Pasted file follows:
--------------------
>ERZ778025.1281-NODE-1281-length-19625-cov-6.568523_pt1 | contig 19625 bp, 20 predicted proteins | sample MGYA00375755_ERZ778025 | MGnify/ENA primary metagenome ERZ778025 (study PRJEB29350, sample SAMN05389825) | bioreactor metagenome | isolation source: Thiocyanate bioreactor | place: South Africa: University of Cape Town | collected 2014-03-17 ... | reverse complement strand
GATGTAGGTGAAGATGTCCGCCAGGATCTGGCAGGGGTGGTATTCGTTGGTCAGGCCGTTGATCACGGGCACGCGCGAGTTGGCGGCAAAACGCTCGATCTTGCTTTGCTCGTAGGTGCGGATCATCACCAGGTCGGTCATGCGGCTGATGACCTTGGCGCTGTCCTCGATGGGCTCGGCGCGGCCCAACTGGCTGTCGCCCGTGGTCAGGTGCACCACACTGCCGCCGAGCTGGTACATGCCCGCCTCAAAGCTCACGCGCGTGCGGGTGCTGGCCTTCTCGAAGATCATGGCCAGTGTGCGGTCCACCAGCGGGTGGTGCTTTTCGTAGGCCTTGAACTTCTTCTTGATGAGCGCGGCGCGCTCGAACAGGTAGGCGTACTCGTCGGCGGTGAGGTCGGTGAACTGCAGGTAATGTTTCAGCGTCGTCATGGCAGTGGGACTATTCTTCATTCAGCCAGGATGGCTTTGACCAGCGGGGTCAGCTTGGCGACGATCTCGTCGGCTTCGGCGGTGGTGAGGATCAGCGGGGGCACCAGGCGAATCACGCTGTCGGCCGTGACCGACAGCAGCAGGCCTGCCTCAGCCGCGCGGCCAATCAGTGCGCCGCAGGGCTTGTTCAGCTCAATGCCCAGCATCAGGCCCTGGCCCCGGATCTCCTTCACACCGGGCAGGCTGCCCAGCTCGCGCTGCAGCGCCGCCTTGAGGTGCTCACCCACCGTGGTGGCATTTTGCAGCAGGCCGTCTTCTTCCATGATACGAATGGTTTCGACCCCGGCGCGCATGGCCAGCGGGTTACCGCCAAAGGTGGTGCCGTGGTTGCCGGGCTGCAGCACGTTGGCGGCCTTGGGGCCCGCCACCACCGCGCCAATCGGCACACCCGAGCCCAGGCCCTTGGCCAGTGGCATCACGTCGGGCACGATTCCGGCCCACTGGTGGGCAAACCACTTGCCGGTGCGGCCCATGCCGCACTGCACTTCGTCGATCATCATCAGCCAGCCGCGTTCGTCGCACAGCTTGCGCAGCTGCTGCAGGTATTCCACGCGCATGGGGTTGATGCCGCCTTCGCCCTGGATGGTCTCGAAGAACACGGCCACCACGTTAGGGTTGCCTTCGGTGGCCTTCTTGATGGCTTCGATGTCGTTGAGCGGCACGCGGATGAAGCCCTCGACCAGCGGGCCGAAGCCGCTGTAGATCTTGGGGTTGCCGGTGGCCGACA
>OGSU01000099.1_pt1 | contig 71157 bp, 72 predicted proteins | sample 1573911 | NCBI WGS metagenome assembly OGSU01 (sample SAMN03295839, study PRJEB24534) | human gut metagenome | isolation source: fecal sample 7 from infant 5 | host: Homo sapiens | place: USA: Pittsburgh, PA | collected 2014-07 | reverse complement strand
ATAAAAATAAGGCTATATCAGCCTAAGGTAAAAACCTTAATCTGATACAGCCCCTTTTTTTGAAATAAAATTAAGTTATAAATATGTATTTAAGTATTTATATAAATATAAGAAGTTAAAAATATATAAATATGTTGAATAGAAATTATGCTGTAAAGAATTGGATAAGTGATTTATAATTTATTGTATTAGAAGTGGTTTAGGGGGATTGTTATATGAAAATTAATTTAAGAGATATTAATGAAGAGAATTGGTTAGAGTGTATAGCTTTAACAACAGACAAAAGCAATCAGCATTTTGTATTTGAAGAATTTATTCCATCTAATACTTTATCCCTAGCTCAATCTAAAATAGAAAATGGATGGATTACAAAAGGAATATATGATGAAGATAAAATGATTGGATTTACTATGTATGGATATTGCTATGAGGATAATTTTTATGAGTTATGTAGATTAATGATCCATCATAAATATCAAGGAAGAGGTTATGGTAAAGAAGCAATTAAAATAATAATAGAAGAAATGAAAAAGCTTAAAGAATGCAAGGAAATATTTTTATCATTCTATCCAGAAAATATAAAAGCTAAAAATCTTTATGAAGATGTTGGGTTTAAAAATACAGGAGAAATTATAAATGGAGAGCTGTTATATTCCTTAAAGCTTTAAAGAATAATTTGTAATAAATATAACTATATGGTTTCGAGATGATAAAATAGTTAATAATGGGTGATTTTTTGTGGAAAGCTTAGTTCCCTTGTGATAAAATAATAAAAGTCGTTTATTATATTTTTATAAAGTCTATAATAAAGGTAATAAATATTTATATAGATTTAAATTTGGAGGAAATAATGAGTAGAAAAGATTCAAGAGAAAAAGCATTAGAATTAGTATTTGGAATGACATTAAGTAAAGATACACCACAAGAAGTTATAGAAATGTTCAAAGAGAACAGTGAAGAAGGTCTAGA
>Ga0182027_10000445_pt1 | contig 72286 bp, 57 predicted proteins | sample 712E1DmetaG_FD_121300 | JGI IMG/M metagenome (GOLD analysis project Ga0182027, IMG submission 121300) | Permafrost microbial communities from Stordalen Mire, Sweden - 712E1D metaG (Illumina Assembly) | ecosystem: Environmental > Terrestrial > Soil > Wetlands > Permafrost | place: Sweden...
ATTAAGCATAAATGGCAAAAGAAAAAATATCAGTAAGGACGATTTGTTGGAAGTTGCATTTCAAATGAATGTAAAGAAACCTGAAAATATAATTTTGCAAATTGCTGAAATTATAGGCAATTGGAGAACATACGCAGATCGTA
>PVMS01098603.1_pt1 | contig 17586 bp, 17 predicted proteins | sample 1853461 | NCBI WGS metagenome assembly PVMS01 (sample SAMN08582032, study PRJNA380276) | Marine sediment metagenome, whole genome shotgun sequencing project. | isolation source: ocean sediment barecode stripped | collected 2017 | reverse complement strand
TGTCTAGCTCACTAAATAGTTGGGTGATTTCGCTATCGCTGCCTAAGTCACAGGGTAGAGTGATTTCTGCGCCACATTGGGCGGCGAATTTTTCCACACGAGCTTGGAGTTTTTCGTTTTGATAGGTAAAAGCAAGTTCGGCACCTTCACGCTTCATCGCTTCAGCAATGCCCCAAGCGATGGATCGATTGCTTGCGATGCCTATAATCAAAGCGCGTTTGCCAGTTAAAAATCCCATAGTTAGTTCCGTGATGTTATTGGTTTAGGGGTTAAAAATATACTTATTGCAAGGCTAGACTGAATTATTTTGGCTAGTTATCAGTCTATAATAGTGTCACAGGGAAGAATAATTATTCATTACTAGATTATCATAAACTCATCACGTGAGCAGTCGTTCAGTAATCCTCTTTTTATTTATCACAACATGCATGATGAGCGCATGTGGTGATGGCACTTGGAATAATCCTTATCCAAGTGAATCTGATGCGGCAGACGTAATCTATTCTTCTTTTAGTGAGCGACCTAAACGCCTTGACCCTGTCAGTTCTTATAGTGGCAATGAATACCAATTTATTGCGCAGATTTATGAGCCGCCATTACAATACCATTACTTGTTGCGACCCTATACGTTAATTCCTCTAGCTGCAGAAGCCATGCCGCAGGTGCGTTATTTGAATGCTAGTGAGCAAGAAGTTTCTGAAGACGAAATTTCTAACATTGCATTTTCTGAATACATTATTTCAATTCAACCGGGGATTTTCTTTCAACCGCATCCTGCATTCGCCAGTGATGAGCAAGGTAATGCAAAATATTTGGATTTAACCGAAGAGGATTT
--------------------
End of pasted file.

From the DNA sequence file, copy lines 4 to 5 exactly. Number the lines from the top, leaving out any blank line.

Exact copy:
ATAAAAATAAGGCTATATCAGCCTAAGGTAAAAACCTTAATCTGATACAGCCCCTTTTTTTGAAATAAAATTAAGTTATAAATATGTATTTAAGTATTTATATAAATATAAGAAGTTAAAAATATATAAATATGTTGAATAGAAATTATGCTGTAAAGAATTGGATAAGTGATTTATAATTTATTGTATTAGAAGTGGTTTAGGGGGATTGTTATATGAAAATTAATTTAAGAGATATTAATGAAGAGAATTGGTTAGAGTGTATAGCTTTAACAACAGACAAAAGCAATCAGCATTTTGTATTTGAAGAATTTATTCCATCTAATACTTTATCCCTAGCTCAATCTAAAATAGAAAATGGATGGATTACAAAAGGAATATATGATGAAGATAAAATGATTGGATTTACTATGTATGGATATTGCTATGAGGATAATTTTTATGAGTTATGTAGATTAATGATCCATCATAAATATCAAGGAAGAGGTTATGGTAAAGAAGCAATTAAAATAATAATAGAAGAAATGAAAAAGCTTAAAGAATGCAAGGAAATATTTTTATCATTCTATCCAGAAAATATAAAAGCTAAAAATCTTTATGAAGATGTTGGGTTTAAAAATACAGGAGAAATTATAAATGGAGAGCTGTTATATTCCTTAAAGCTTTAAAGAATAATTTGTAATAAATATAACTATATGGTTTCGAGATGATAAAATAGTTAATAATGGGTGATTTTTTGTGGAAAGCTTAGTTCCCTTGTGATAAAATAATAAAAGTCGTTTATTATATTTTTATAAAGTCTATAATAAAGGTAATAAATATTTATATAGATTTAAATTTGGAGGAAATAATGAGTAGAAAAGATTCAAGAGAAAAAGCATTAGAATTAGTATTTGGAATGACATTAAGTAAAGATACACCACAAGAAGTTATAGAAATGTTCAAAGAGAACAGTGAAGAAGGTCTAGA
>Ga0182027_10000445_pt1 | contig 72286 bp, 57 predicted proteins | sample 712E1DmetaG_FD_121300 | JGI IMG/M metagenome (GOLD analysis project Ga0182027, IMG submission 121300) | Permafrost microbial communities from Stordalen Mire, Sweden - 712E1D metaG (Illumina Assembly) | ecosystem: Environmental > Terrestrial > Soil > Wetlands > Permafrost | place: Sweden...